When I was invited to accompany Alistair Smith from DOC on an inspection of the new Okura Walkway track upgrade last Friday, I jumped at the chance. At this time of year, when the kowhais are flowering, sections of the track are covered in a carpet of golden flowers, and dozens of drunken tui serenade walkers as they pass by. I have been missing my regular runs up to the cottage and back.
The metal gate locked across the bridge makes it pretty obvious that the track is closed, but apparently there have been numerous runners ignoring the signs and climbing over the the rail. Contractors have been recording vehicle licence plates, so some people may soon be hearing from the authorities and facing the consequences.
To prevent the further spread of kauri dieback, the track has been divided into several hygiene zones, and each time we entered a new one we had to stop, re-clean our boots, then spray them with Trigene. The track workers are required to scrub and spray every item of equipment that comes in contact with the ground when they move from one zone to another.
The first improvement that I noticed was that all the steps have been filled with metal, making them much safer to climb in slippery conditions. At the top of one flight, we encountered the first section of new boardwalk.
A lot of it is much higher off the ground than I had anticipated. This is because regulations require the slope to be fairly shallow so that users don’t slip. The grade of the old track has meant that the boardwalk needed to be extended in several areas so that it gets close enough to ground level at the end.
I thought the contractor and his team have done an excellent job of curving the walkway through the kauri trees, and I reckon the final result will be very attractive. We learned that it has been quite a challenge fitting construction to the local conditions while staying within the strict regulations imposed by the specifications.
A couple of weeks ago I had heard that construction was ahead of schedule, but the recent torrential rain has slowed things down considerably. The projected track re-opening on October 22nd may be delayed if things don’t improve. During one of the storms last week, the creek next to Dacre Cottage that you can normally step across was running at breast height, and far too dangerous to cross.
We were a bit gutted to discover that there has been a completely new slip where the track first reaches the shore of the estuary. A large kowhai tree is now lying in the sea, and an even bigger kowhai is leaning out precariously and looking as if it is about to go. This section of the walkway will probably have to remain closed until funding is found for a major repair.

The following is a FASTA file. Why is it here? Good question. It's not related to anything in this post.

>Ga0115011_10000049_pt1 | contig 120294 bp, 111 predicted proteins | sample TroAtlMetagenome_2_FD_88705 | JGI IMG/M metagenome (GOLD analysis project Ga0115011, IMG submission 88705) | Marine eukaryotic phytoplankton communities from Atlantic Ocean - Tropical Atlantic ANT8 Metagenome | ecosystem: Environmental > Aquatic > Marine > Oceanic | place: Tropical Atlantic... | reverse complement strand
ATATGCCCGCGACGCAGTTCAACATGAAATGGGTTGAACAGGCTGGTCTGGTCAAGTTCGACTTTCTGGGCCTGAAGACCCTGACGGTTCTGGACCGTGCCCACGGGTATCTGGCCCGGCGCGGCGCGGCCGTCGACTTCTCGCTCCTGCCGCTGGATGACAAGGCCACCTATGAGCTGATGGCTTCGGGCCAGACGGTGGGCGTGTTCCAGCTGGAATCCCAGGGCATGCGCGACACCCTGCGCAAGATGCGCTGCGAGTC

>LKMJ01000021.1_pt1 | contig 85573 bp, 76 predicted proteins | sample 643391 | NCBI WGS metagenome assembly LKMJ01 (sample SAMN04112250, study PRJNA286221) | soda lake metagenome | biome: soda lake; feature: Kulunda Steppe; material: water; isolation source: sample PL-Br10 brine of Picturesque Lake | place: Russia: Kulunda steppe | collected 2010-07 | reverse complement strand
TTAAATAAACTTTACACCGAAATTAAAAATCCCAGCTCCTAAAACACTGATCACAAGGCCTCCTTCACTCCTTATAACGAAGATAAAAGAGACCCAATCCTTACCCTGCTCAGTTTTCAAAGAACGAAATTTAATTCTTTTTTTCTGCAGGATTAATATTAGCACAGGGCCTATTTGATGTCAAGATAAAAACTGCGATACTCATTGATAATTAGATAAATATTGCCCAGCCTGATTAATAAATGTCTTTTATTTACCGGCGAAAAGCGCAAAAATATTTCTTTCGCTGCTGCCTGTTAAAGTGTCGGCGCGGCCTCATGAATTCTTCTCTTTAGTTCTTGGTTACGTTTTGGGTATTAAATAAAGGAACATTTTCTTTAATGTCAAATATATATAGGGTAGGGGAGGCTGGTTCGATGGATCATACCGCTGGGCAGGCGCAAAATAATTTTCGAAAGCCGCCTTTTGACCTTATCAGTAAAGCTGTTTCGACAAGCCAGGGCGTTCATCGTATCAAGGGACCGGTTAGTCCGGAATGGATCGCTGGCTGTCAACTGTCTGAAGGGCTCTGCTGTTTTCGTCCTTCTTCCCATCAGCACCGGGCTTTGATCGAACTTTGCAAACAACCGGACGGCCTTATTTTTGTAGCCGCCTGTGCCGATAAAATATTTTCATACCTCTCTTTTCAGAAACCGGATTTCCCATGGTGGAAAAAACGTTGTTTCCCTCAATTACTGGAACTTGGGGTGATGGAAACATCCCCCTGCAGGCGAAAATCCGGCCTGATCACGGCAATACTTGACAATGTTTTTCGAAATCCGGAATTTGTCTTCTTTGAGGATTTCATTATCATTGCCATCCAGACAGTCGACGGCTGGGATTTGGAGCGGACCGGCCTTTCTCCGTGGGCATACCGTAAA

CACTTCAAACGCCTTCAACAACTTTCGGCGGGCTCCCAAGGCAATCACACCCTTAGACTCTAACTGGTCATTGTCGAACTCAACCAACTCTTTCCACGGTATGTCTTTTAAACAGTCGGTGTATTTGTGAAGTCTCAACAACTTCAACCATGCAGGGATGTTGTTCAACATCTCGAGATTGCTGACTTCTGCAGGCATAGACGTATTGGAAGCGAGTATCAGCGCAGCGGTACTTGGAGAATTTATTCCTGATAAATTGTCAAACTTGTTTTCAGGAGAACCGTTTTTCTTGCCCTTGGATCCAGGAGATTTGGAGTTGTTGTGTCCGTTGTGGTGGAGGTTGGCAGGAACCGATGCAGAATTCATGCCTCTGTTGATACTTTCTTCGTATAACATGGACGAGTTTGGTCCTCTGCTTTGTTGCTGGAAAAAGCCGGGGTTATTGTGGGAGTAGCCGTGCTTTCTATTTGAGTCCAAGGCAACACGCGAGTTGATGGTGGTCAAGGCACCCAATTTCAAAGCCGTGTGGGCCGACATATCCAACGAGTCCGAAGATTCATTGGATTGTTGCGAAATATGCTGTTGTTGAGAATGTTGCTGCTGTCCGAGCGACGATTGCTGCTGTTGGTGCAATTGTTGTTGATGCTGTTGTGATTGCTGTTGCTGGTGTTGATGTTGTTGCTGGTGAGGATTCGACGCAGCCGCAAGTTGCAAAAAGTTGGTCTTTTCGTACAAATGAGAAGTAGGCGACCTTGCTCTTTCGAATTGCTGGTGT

A bit further on, I inspected the old slip area near the bottom of the last staircase. This is still extending northwards – if you look closely at photo 9 you can just see a crack extending almost to the large tree at the top of the picture. Most of the track to the right of this is probably going to slump into the estuary in the near future.
The first bit of work on this upgrade was 120 helicopter trips to deliver timber, bags of metal, bark and other construction materials. Unlike the previous work on the track, there has been little damage to the bush that I could see, partly because they were able to use the existing drop zones. There does seem to have been a bit of a miscalculation about exactly where the metal would be needed, because there are a few unused bags at the end of the construction area, and some muddy sections of trail at the beginning where more gravel is needed.
Both the creeks at Karipiro Bay were their normal depth, so we were able to cross with dry boots, and climb the rather slippery trail to the northern section of the walkway. This is of much lower standard than the southern part, but the traffic is significantly less due to the fact that most visitors start at Haigh’s Access and turn around at the cottage. There is also an easier route to Stillwater around the coast, except at high tide as the contractor found out the hard way!
There is one exception to the narrow, rather muddy trail north of the cottage, and that is where 30 metres of Geoweb has been installed to protect a single mature kauri. Unless you look closely, there is not much sign of the Geoweb holding a mixture of bark and gravel in place. It is slightly springy due to the bark, and will probably be quite enjoyable to run over. The track workers have laid nikau fronds, ferns and other material along the edge to hide the fabric. It will be interesting to see how this looks in a few year’s time.